TV SERIES

New hero knocks out the competition

Unprofessional, hand-drawn comic evolves into a highly talked-about sensational anime

SELF-MADE HERO AND CYBORG APPRENTICE TAKE on fearsome opponents, emerging victorious every time, much to their surprise.

What started as an amateur illustrated comic has developed into a widely popular manga and anime series. One Punch Man, created by Japanese author ONE, went viral shortly after its publication as a webcomic series, hitting more than 7.9 million views in June 2012. And its popularity is no surprise, upon realizing how uniquely One Punch Man portrays itself. This show gives me everything I want out of an action anime with a side of goofy humor.

Warning: background spoilers ahead. One Punch Man follows Saitama, a guy who is a hero for fun, and his cyborg disciple Genos, who strives to become just as strong. True to the series’ name, Saitama possesses the strength to destroy anything with a single punch, which, for him, turns out to be exceptionally boring—and that’s what makes it funny. In any other universe—for example, Dragonball Z or Naruto—possessing extraordinary strength would be exciting for any of the characters. But for Saitama, three years of easily defeating monsters has become mundane.

When conflict appears, Genos and Saitama rush to the scene. Genos always fights first and ends up a punching bag. Then Saitama steps in. There’s no time for long, drawn out dialogue; enemies transform or perform their finishing moves upon realizing his strength. After a short, fast paced fight scene, Saitama winds up and throws a single punch to save the day.

The entire theme of the show is unique. Compared to other anime protagonists, who struggle to become the best, Saitama is already the best. The workout that pushed him to greatness isn’t even that strenuous, relative to what other characters undergo. All he does is 100 push-ups, 100 sit-ups, and 100 squats, followed by a 10 kilometer run every day; this routine is just regular strength training. Additionally, while most of these heroes, such as Goku and Naruto, are recognized in their universes, Saitama is not. In fact, while many of the other heroes in One Punch Man have fan clubs, Saitama isn’t even recognized on the street. The series is entertaining because it pokes fun at traditional character tropes and plots other series possess.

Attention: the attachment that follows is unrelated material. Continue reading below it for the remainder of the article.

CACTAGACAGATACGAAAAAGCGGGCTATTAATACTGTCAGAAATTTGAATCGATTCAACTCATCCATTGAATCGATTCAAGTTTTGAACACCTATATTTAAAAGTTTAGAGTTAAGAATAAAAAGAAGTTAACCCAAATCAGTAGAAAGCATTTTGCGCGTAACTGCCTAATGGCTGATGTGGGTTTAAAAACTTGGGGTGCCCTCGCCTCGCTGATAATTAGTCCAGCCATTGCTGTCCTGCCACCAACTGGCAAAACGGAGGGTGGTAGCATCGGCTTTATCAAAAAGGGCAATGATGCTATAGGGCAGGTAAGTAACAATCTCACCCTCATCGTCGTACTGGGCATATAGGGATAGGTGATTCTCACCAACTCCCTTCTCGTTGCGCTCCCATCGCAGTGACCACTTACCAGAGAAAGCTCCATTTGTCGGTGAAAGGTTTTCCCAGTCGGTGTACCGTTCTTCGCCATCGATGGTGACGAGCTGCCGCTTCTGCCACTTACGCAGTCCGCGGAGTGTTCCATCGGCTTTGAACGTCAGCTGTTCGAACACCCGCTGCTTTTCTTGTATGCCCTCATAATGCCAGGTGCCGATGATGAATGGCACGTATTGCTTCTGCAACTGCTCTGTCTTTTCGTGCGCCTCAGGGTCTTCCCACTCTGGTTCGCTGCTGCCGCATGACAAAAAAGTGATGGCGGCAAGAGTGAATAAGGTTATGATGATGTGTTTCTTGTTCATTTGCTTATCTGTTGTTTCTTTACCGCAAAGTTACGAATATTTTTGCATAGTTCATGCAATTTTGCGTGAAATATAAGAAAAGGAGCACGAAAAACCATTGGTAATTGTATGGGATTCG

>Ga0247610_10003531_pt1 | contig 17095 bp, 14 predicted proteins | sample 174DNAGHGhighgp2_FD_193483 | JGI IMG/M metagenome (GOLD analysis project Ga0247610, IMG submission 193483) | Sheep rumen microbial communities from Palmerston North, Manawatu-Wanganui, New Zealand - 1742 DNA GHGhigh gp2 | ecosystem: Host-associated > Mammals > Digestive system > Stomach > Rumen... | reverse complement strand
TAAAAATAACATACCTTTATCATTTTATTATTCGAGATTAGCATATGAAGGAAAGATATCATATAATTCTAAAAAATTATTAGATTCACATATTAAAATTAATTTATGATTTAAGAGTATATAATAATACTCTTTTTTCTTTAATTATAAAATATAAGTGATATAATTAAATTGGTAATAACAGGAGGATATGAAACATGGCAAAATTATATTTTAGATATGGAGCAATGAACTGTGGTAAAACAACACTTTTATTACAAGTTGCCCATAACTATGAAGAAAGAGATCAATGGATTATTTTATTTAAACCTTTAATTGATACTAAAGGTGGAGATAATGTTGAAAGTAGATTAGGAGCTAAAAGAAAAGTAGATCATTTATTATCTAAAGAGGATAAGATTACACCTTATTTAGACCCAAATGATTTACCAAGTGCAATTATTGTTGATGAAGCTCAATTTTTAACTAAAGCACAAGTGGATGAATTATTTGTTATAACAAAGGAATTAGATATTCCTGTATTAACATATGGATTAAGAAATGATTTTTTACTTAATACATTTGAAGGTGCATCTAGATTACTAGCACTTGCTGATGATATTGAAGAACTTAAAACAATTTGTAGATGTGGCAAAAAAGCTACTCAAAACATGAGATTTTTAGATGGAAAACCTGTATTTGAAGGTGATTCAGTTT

What really strikes me is that Saitama lives an average life. In his free time, he watches TV or reads manga; before dinner, he buys groceries from the market. His three-room apartment does not even have a bed. Sometimes, he’ll go out to eat at a sit-down restaurant, but then realizes he only has enough money for a small side of fries. When a monster is reported on the news, Saitama responds with a, “I guess I’ll go.”

One Punch Man single-handedly reignited my interest in anime, for better or for worse. I have never seen anything like it; between its goofy premise and epic fight scenes, the show places itself as my favorite anime of all time. If you haven’t watched it yet, I suggest you start with the first episode; it does a great job introducing the series.